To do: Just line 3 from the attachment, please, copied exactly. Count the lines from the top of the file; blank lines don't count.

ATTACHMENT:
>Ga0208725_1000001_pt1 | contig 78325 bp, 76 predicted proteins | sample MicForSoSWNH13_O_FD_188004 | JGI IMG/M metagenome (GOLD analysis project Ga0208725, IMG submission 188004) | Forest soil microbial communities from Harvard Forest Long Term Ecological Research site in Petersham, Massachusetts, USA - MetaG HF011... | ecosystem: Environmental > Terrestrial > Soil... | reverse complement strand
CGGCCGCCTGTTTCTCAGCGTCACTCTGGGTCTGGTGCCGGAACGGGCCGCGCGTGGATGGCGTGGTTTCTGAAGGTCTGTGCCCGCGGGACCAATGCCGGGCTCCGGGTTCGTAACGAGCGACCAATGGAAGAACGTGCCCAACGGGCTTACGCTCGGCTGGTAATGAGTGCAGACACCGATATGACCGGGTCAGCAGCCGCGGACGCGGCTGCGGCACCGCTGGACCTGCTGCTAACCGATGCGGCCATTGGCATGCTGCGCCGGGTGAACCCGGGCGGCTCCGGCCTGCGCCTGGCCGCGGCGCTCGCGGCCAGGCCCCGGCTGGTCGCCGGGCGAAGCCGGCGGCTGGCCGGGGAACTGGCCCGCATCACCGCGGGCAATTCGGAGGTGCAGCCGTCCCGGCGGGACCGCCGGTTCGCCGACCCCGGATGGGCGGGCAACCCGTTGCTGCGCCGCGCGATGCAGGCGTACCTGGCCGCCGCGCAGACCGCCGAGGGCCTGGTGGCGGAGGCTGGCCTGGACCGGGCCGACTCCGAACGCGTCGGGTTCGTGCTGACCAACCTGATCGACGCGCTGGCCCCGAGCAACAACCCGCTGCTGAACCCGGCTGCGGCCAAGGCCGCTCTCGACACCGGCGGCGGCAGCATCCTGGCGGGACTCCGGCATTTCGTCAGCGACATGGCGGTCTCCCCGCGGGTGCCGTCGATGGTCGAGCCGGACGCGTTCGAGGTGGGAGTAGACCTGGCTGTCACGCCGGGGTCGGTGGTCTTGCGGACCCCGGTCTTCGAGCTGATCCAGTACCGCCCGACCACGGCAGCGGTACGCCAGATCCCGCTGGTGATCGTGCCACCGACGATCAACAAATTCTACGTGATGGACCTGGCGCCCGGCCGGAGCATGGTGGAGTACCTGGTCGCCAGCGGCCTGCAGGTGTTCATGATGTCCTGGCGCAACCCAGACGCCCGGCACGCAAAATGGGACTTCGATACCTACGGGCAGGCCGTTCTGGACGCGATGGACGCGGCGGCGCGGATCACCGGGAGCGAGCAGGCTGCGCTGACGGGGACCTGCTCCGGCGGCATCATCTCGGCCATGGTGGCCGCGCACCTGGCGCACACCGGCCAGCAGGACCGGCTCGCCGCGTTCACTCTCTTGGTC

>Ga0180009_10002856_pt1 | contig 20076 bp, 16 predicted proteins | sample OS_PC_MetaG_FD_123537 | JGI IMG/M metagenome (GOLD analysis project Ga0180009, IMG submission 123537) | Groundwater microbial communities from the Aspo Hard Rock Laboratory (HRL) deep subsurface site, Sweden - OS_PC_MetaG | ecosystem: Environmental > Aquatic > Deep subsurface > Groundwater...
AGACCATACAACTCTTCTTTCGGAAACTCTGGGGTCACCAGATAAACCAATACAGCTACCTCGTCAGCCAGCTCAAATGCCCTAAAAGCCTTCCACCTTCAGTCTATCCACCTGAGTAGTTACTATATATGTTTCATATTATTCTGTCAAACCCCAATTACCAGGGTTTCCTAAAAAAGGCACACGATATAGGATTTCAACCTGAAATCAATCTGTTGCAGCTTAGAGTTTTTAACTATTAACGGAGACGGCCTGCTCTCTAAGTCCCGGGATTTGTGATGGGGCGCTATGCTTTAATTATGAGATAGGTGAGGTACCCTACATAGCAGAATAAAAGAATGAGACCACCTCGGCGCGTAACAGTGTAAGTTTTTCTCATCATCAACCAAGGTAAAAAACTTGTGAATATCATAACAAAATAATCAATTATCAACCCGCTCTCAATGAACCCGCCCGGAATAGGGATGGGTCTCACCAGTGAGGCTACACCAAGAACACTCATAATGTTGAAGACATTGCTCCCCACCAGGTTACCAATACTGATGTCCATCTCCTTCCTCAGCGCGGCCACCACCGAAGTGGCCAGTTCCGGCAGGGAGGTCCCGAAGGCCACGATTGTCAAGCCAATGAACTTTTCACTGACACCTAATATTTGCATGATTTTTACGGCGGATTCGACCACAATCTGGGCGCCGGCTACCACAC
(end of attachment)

>Ga0180009_10002856_pt1 | contig 20076 bp, 16 predicted proteins | sample OS_PC_MetaG_FD_123537 | JGI IMG/M metagenome (GOLD analysis project Ga0180009, IMG submission 123537) | Groundwater microbial communities from the Aspo Hard Rock Laboratory (HRL) deep subsurface site, Sweden - OS_PC_MetaG | ecosystem: Environmental > Aquatic > Deep subsurface > Groundwater...